And sometimes, you run into things you would never expect! Tuesday morning, I drove into Naperville to speak to a group of Rotarians about all things livestock. I have given a LOT of these presentations (over 90), and always come away with a renewed spirit, as everyone is so interested in where their food comes from.
This week, I was entertained to meet a man who knew where my hometown, Little York, was! In fact, he was the grandson of Mrs. Haben, who lived "over the hill" from our church for many years & taught Sunday School & Bible School when we were growing up.
It is amazing what a small world it is!
The farm has had it's ups & downs lately (as farming always does). We had a set of live heifer twins (up), and a nice new heifer that died during labor (major downer). We are waiting the return of our concrete contractor to hopefully finish up the stalls for the cows in the new barn. In the meantime, new fans have been mounted, we've gotten the beginning of some equipment mounted, and we are getting into a routine for pushing up feed.
You see, the cows used to eat in a raised feed bunk that they could access from either side.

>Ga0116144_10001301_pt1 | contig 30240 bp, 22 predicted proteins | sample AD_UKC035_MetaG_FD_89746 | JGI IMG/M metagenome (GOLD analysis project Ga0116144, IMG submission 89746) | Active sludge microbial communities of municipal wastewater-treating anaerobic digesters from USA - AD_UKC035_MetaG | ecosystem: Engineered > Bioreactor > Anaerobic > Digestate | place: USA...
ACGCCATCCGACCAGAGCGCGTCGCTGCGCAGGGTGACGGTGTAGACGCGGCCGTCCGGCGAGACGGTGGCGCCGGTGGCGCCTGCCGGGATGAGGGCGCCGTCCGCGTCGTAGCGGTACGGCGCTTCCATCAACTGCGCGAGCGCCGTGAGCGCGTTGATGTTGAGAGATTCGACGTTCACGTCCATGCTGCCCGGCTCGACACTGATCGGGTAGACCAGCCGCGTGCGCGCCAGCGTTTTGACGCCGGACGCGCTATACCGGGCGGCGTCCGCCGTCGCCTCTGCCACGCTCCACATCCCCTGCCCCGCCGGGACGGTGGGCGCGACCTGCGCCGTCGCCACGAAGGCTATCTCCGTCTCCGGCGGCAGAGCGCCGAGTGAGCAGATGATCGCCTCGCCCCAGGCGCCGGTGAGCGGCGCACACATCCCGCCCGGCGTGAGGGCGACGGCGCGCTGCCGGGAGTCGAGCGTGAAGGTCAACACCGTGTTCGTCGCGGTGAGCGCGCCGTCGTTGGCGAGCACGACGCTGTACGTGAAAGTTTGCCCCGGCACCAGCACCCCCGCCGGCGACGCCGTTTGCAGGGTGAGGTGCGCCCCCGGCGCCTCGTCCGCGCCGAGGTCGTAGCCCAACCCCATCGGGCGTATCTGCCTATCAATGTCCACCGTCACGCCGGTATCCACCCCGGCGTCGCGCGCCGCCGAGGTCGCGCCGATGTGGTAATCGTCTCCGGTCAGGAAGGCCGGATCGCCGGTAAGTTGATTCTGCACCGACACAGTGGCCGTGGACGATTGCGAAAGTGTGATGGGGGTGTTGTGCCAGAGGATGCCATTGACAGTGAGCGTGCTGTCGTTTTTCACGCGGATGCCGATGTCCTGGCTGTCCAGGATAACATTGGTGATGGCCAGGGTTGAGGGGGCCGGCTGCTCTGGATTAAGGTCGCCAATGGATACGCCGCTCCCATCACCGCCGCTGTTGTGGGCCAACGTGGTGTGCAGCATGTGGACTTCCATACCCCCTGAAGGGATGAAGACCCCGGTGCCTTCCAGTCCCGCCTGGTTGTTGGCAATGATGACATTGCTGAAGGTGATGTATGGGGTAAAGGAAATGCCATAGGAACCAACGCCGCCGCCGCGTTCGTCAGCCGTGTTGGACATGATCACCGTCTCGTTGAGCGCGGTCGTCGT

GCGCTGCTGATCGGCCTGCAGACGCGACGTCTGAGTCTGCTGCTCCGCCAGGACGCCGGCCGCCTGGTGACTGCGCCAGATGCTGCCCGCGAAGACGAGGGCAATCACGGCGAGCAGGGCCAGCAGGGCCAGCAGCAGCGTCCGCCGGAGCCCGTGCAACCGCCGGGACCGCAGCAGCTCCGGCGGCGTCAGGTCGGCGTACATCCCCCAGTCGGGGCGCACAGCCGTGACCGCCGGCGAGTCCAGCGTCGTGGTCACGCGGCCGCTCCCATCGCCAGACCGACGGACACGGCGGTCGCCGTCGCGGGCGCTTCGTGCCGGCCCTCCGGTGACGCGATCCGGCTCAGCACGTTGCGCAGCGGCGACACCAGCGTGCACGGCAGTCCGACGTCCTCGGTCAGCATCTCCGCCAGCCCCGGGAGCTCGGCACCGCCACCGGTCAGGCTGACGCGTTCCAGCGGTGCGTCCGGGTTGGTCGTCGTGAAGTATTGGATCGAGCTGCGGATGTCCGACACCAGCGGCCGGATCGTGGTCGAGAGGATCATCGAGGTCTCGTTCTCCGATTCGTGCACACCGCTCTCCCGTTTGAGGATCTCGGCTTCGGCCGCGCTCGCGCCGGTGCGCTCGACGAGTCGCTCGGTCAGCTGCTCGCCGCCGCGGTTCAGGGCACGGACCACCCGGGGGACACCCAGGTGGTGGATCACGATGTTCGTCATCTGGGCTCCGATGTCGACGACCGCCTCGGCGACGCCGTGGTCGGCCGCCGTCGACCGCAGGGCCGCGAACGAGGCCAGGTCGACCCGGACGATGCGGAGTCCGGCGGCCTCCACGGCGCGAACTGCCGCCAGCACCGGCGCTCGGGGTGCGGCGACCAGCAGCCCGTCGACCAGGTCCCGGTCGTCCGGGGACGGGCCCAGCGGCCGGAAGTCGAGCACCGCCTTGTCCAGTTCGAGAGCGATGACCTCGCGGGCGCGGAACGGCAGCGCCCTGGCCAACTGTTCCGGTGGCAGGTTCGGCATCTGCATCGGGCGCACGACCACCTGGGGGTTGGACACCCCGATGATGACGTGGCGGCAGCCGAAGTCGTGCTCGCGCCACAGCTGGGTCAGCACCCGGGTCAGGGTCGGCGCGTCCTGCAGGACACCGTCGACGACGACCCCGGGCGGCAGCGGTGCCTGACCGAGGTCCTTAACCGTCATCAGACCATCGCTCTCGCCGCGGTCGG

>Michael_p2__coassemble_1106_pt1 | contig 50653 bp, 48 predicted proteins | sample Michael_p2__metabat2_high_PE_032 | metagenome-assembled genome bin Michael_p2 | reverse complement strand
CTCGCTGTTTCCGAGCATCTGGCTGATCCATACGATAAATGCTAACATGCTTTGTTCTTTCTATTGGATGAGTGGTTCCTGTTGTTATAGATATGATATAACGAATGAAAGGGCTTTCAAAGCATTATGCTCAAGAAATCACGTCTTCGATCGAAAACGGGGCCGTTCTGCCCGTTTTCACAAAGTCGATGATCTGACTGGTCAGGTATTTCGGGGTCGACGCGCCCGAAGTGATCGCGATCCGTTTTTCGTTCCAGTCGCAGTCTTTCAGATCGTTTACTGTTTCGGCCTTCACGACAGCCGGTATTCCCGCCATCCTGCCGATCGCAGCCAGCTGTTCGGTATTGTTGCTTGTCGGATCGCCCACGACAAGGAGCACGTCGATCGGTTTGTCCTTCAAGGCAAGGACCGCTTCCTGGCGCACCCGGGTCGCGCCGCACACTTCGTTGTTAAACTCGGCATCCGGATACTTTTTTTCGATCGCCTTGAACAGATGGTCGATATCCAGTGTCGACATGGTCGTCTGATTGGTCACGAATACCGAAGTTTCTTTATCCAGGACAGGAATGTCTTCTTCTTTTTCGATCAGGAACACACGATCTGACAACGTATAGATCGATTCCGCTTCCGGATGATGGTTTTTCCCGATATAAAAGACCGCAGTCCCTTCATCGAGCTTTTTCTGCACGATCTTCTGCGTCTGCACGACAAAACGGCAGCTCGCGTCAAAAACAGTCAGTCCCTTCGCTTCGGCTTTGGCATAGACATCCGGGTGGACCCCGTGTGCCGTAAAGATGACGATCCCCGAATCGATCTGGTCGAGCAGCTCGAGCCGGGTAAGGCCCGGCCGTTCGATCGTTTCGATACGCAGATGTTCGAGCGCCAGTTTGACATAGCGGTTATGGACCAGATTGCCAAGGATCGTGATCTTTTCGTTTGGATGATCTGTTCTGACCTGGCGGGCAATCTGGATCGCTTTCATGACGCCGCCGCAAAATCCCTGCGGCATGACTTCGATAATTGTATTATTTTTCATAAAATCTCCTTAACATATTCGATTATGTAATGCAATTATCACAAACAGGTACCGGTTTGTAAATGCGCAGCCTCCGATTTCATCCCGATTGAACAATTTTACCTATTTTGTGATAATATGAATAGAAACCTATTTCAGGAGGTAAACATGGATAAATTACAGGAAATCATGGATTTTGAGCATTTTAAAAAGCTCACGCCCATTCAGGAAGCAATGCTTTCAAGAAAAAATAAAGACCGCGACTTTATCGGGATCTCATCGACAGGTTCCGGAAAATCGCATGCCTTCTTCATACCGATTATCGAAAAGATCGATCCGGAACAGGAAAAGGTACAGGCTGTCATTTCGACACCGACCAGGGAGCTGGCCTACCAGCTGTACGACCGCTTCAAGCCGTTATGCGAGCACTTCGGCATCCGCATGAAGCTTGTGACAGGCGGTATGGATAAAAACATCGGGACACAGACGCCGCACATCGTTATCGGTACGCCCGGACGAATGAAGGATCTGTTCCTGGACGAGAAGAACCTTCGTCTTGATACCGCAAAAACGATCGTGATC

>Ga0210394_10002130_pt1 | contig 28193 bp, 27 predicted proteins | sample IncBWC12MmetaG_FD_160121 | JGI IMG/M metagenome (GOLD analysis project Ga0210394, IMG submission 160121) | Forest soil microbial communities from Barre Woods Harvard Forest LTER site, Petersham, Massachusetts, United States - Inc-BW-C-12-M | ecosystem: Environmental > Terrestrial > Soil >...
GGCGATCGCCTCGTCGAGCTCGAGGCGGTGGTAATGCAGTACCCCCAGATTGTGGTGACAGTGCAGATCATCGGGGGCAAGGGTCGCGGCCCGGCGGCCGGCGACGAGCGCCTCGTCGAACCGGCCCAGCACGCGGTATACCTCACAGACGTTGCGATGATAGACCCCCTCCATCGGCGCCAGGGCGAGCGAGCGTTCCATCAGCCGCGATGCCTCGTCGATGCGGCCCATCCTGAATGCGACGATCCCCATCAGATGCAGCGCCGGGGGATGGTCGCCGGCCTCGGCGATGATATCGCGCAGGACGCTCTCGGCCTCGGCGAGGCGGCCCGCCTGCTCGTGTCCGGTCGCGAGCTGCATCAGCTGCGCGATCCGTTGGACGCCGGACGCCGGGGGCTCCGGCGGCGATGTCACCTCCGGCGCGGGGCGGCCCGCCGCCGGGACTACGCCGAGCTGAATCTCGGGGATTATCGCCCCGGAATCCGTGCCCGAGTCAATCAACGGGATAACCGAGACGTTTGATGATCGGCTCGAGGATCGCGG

The new way has lots of advantages: the cows don't have to stand up to reach it, they can't pick up a big mouthful & throw it up in the air and onto their backs (as a few of our boss cows love to do), or at least not as easily. Brent can drive-by their new bunk to feed at anytime, and the cows really enjoy the ceramic tile that is laid underneath all that feed. Why would we spend some serious $ on ceramic tile for the cows? Well, what would you rather lick at the bottom of your plate - concrete or ceramic tile? The cows enjoy licking at the ceramic tile, and it won't wear away over time like concrete. The really awesome part of this feeding system, is that if the cows don't eat all their feed (as they didn't during the heat), we can simply drive by with a skid loader & scoop it out of the way to give them fresh stuff.
The only disadvantage is that as the cows nudge & eat off this pile, they push some of the feed away from them, so that they can't reach it over this curb. So, we have to come along 3-4 times a day & push the feed back to their bunk area. We are still experimenting with the right piece of equipment (push broom, pitchfork, snow shovel), and are getting a schedule down for when we need to do this.